Case study: Check-in at Facebook’s 2010 f8 Conference

In April, our team hit the ground to help run check-in at Facebook’s f8 Conference, an Eventbrite-powered event. The event was such a hit—and check-in went so smoothly—that we put together the case study below as a reference for organizers. We hope it’s helpful to anyone running registration for large conferences!

On Wednesday, April 21st, 2010, in San Francisco, Facebook held its annual f8 Developers’ Conference. Held at the Concourse Exhibition Center in SoMA, the event brought together many of the tech community’s leading designers and engineers for a keynote speech by Facebook CEO Mark Zuckerberg, as well as a range of presentations, panels, and exhibits. The keynote was held in a large theater in the rear of the space, a central hall allowed for eating and socializing, and other presentations ran along the perimeter. Attendee registration took place in an elevated central space.

Facebook Checkin

A joint team of volunteers from Facebook and Eventbrite was brought in to handle check-in. For each attendee, the process consisted of several steps: cross-checking the name on a laptop and handing out a badge; sizing and retrieving an f8 T-shirt; affixing a bracelet for the after-party; and explaining the layout of the event, as well as answering any questions.

The event posed some unique challenges for the registration team:

  • A single, central check-in area that could easily become crowded and exacerbate any check-in problems.
  • The need to coordinate volunteers from different organizations, many of them inexperienced in hands-on event management.
  • A popular keynote speech at 10 AM that would concentrate attendee arrival time.
  • A technically savvy, highly demanding attendee demographic. (High social media use among attendees also guaranteed any mistakes would be immediately broadcast, and this would reflect negatively on the companies.)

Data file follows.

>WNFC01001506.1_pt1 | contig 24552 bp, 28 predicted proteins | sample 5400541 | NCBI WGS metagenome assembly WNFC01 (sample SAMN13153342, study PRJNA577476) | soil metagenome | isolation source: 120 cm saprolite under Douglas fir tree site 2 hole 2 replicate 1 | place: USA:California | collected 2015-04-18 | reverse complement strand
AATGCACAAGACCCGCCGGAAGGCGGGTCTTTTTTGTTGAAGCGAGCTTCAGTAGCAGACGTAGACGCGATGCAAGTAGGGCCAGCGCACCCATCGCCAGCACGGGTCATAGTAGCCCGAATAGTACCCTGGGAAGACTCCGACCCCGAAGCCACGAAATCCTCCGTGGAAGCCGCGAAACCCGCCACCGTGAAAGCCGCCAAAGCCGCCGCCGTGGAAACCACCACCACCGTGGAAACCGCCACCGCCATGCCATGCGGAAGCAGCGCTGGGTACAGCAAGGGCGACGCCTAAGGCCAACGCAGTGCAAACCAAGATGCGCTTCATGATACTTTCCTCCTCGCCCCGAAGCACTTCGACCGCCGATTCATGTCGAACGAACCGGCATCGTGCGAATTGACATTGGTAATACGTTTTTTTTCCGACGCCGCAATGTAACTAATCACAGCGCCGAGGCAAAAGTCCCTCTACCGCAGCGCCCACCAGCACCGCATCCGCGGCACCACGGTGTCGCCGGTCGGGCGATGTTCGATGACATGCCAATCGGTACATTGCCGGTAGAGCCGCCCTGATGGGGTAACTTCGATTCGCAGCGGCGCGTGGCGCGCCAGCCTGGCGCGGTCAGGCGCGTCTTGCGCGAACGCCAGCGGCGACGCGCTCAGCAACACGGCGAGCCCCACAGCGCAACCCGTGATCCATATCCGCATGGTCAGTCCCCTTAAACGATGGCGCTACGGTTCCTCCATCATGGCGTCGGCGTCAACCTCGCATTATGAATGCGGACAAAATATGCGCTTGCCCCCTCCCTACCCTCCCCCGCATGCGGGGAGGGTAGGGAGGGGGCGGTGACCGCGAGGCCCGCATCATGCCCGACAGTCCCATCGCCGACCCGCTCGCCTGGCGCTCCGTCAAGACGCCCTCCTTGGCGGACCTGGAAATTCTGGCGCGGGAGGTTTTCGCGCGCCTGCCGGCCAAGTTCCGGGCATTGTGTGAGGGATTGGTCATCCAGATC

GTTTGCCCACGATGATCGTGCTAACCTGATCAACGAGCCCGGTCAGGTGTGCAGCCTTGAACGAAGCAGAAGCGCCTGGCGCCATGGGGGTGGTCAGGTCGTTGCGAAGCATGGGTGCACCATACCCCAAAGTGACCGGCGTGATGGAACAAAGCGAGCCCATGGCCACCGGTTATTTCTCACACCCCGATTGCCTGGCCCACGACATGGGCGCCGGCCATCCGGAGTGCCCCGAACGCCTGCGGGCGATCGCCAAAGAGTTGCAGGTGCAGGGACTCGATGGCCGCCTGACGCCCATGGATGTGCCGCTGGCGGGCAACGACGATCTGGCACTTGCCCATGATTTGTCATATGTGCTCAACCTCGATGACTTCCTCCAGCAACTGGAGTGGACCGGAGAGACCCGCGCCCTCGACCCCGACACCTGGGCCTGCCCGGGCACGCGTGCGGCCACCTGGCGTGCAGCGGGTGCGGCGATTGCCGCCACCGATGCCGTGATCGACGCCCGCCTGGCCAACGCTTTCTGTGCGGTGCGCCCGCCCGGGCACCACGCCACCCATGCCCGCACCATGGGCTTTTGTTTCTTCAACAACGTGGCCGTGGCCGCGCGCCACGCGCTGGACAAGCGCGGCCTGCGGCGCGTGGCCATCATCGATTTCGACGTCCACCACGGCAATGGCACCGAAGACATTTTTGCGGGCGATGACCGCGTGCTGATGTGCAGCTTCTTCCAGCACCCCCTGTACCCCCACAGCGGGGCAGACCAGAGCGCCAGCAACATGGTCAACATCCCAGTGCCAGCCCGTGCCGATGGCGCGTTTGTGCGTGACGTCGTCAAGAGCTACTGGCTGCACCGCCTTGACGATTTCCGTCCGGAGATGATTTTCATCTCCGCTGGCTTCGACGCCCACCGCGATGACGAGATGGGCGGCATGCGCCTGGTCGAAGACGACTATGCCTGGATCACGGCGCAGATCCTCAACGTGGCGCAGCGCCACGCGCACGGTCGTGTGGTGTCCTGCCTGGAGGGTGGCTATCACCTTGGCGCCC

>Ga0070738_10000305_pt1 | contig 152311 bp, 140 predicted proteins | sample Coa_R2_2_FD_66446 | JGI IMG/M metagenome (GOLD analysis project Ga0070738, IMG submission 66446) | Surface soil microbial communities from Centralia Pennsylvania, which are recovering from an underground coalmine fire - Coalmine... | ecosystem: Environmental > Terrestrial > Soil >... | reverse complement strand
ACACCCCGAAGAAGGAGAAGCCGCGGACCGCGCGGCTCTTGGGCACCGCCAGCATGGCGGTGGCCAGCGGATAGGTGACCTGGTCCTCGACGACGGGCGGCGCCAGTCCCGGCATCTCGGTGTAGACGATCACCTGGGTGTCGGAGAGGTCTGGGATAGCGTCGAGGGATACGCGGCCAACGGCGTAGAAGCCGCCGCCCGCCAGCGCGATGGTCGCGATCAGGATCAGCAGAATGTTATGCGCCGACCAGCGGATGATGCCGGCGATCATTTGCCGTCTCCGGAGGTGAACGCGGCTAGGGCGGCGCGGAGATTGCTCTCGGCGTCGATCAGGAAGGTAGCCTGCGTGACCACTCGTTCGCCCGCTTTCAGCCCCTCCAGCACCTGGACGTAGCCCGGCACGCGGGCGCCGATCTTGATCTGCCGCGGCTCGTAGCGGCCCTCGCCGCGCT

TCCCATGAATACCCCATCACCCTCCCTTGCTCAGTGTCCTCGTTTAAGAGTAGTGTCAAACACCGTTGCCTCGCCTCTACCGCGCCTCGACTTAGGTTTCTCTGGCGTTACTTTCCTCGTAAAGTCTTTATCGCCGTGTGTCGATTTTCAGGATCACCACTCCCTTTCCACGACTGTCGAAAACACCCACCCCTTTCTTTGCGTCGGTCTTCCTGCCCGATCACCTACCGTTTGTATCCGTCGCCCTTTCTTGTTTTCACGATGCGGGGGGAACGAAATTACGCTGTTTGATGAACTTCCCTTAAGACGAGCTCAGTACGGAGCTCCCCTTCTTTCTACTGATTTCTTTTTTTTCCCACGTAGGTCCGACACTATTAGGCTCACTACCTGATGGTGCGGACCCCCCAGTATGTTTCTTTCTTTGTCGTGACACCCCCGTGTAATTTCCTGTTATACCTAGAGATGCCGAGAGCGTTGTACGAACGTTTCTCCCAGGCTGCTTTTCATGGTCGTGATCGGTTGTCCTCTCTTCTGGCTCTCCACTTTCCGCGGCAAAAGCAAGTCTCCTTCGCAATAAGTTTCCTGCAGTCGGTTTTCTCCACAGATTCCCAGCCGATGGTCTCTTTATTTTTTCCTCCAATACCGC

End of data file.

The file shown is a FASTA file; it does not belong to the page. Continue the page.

Facebook Checkin

Despite these significant challenges, the event was a huge hit, over 1500 attendees made it quickly into the event, and attendees reported no major issues with the multi-part registration process. The team leaders credited this success to a number of specific strategies:

  • The alphabetization of lines. When attendees reached the top of the stairs, they saw large signs funneling them into different lines, based on last name. They were able to head in the correct direction immediately, and didn’t block the path or require major attention from the volunteers. The lines were also divided based on number of attendees—rather than by equally dividing the alphabet—ensuring that the numbers were even.
  • Clear assignment of tasks. At each of these alphabetized stations, a volunteer was assigned a specific duty (name-check, badge and bracelet handout, or T-shirt retrieval). The stations were able to work with assembly-line efficiency.
  • Deployment of “roamer” volunteers. Extra volunteers were assigned to roam the check-in area and assist wherever they were most needed. They were able to guide any lost attendees, as well as do backup at the busiest stations during the crunch before the keynote.
  • The large group of volunteers. The sheer number of people on the team ensured that no single area would become overwhelmed, and no problems would multiply.
  • A dedicated “Help” desk. Whenever an attendee experienced a check-in issue, he or she was directed to a special Help desk. This was critical, as it prevented a few problem registrations from delaying the rest. It also communicated to attendees that problems would be dealt with. Seeing Eventbrite founders Kevin and Julia Hartz working the Help desk was fun for attendees, and added a personal touch.
  • Volunteers’ personal interest in a quality experience. Volunteers felt empowered to create a great experience for attendees, and they worked with an obvious upbeat attitude. This had a tangible effect. Attendees who had short waits during peak periods did not express frustration, likely because they never felt ignored by the team. Their first impression of the event was warm and positive, and that spirit carried over into a successful conference.